I. GENERAL PROCEDURES
1. Police Blotter
• PNP operating unit shall maintain
an official police blotter.
• all types of operational and
undercover dispatches shall be
• A separate Police Blotter, however, shall be
maintained for crime incident reports
involving violence against women and
children and those cases involving a child in
conflict with the law to protect their privacy.
2. INTER-UNIT COORDINATION
• Local Police Units operating outside their
territorial jurisdiction and National Support
Units (NSUs) shall coordinate, personally or
through an official representative, with the
Police Office within whose jurisdiction the
operation shall be conducted.
• If formal inter-unit coordination is not
feasible, the Police Unit concerned shall
endeavor to notify the territorial police office
through any practical/available means of
communication at anytime during the
• If not possible, shall accomplish and furnish
the territorial Police Office a written incident
report immediately after the termination of
3. BASIC REQUIREMENTS OF POLICE
a. with a marked police vehicle;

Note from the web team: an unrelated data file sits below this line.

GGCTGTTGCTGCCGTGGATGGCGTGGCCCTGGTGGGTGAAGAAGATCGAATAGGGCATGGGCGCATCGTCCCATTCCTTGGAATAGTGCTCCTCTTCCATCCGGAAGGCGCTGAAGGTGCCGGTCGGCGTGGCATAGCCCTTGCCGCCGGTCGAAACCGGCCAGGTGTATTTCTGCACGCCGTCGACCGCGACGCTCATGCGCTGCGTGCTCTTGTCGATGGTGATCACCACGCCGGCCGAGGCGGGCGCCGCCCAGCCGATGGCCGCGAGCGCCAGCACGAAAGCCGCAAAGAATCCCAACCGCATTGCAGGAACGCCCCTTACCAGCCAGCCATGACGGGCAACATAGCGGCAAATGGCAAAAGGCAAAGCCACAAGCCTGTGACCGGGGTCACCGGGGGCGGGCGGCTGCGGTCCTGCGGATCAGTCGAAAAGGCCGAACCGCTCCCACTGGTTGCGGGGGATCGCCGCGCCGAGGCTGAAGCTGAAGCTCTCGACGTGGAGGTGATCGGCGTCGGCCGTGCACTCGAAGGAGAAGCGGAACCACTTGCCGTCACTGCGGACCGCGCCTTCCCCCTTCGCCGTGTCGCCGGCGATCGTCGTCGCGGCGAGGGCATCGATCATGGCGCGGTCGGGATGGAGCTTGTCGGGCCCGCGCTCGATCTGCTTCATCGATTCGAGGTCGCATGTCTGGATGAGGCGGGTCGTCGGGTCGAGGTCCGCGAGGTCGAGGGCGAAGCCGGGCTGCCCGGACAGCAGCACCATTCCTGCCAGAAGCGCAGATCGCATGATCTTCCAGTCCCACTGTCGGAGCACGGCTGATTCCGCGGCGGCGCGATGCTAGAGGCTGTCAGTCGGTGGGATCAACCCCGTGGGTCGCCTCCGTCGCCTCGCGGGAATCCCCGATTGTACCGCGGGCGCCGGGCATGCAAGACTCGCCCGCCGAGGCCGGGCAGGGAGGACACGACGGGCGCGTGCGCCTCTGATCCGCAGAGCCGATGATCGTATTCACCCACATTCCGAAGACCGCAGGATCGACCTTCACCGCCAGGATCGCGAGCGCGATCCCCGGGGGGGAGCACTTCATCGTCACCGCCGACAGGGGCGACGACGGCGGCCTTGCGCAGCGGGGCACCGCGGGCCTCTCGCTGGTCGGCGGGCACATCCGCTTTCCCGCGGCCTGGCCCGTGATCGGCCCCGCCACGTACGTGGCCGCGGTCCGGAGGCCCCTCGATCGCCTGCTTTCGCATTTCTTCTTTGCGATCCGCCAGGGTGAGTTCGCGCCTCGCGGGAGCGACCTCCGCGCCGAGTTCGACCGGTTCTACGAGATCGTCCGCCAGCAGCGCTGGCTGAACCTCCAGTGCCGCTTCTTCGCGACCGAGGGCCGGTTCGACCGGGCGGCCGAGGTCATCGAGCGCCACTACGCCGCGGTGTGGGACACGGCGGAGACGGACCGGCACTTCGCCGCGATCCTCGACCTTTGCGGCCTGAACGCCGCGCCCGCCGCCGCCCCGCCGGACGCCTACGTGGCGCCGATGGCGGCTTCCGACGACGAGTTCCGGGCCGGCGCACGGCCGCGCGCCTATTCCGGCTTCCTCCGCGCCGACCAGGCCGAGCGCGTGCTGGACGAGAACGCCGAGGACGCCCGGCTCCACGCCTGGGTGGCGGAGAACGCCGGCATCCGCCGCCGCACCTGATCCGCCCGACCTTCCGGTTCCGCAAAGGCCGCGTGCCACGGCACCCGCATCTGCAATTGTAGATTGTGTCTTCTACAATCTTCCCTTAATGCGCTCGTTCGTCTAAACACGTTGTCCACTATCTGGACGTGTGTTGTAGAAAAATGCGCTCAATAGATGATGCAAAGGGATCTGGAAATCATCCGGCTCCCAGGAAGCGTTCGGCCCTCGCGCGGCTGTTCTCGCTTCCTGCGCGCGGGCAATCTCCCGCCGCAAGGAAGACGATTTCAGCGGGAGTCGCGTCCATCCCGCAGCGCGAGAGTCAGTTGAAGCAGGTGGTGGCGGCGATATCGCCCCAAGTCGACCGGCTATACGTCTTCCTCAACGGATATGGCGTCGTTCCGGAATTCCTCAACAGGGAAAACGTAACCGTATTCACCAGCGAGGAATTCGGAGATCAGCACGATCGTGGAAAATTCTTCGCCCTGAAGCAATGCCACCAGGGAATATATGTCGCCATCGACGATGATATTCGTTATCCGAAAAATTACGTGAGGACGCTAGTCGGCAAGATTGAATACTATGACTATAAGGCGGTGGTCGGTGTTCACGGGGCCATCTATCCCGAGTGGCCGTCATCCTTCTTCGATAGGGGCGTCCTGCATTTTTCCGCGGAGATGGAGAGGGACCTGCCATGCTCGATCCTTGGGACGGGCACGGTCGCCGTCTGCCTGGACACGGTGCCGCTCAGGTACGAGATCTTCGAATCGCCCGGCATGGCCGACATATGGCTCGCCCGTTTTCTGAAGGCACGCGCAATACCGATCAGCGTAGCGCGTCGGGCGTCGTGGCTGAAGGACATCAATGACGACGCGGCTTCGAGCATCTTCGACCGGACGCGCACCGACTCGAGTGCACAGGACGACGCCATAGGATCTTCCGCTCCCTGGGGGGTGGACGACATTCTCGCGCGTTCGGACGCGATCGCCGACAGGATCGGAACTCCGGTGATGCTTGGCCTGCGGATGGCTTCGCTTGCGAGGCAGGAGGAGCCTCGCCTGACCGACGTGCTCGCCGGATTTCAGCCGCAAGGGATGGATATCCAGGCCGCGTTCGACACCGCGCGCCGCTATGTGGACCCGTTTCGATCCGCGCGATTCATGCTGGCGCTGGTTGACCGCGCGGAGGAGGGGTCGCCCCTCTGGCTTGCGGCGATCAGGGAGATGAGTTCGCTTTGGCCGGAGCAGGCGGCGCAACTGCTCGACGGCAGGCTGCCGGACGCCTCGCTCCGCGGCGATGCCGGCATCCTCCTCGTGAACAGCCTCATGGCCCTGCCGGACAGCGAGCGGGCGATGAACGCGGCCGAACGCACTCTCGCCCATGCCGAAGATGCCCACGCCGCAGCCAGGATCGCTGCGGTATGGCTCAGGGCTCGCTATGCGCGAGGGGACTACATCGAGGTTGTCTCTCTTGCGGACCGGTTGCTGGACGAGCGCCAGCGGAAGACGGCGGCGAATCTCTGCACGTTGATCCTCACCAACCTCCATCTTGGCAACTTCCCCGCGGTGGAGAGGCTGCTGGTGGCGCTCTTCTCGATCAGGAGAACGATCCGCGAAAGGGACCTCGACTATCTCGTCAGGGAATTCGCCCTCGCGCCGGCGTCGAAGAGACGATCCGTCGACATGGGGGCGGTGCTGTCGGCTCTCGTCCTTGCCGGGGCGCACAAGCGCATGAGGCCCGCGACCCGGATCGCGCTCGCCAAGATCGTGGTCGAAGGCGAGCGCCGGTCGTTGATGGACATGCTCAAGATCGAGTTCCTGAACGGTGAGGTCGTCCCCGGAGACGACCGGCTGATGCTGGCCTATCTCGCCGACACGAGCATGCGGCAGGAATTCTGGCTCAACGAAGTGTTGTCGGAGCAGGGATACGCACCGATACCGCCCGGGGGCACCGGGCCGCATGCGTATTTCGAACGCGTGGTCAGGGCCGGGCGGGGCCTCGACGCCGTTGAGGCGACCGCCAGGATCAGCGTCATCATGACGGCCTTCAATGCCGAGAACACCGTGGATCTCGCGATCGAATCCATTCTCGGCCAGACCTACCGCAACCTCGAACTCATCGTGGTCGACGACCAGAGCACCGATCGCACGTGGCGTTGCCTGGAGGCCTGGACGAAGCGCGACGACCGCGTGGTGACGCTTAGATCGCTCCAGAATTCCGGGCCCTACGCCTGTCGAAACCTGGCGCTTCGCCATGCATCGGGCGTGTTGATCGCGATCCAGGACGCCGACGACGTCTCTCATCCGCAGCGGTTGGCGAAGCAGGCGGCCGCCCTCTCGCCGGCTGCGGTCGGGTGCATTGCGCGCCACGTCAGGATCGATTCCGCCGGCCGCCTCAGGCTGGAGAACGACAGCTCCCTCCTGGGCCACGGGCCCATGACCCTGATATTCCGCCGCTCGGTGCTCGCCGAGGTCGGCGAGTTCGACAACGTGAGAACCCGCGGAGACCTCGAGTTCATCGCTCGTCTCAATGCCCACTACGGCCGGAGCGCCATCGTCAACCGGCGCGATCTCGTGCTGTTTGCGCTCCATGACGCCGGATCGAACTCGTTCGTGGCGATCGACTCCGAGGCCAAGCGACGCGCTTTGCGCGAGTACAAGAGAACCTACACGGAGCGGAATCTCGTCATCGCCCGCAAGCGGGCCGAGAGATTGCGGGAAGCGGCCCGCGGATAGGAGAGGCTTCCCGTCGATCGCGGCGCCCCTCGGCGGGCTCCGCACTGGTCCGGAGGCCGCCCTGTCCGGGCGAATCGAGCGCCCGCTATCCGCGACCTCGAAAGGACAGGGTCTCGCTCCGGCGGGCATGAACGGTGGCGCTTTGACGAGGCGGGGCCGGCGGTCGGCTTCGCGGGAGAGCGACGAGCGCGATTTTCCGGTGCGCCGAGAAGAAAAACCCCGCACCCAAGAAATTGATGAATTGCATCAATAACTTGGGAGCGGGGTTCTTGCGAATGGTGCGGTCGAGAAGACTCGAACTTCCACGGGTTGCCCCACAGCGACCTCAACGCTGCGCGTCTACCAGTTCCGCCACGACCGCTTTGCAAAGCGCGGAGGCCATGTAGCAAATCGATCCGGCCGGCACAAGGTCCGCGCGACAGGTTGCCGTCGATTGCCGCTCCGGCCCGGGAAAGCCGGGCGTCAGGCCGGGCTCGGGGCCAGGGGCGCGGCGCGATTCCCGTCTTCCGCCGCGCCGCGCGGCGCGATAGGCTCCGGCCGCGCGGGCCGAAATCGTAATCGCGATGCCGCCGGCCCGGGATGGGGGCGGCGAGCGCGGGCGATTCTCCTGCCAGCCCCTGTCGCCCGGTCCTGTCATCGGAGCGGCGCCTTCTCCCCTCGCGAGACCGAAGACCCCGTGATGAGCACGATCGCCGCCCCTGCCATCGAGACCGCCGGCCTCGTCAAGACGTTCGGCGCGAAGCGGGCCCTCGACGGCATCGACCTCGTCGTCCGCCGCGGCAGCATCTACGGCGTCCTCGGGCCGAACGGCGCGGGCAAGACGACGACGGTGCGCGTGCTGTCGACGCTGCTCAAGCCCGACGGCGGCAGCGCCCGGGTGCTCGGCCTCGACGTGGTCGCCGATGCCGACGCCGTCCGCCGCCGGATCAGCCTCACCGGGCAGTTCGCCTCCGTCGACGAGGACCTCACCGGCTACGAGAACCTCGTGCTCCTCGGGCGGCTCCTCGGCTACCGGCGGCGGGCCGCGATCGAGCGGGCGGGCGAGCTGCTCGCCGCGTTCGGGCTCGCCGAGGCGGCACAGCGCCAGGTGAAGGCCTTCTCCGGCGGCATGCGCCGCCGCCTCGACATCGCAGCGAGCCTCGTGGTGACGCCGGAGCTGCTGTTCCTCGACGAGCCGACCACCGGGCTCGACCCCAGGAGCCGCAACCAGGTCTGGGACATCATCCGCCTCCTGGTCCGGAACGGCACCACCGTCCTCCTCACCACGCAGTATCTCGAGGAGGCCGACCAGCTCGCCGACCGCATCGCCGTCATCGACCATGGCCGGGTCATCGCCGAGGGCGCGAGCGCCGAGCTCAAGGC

b. preferably led by a Police Commissioned
Officer (PCO); and
c. with personnel in prescribed police uniform.
4. WARNING SHOTS
• The police shall not use warning shots during
5. USE OF FORCE
• Issuance of Warning
The police officer must first issue a warning
before he could use force against an offender to
identify himself and to give opportunity for
• Reasonable Force
The reasonableness of the force employed will
depend upon the number of aggressor, nature and
characteristic of the weapon used, physical
condition, size and other circumstances to include
the place and occasion of the assault.
• Use of Weapon
The excessive use of force is prohibited.
The use of weapon is justified if the
suspect poses imminent danger of causing
death or injury to the police officer or other
The use of weapon is also justified under
the Doctrines of Self-Defense, Defense of
Relative, and Defense of Stranger.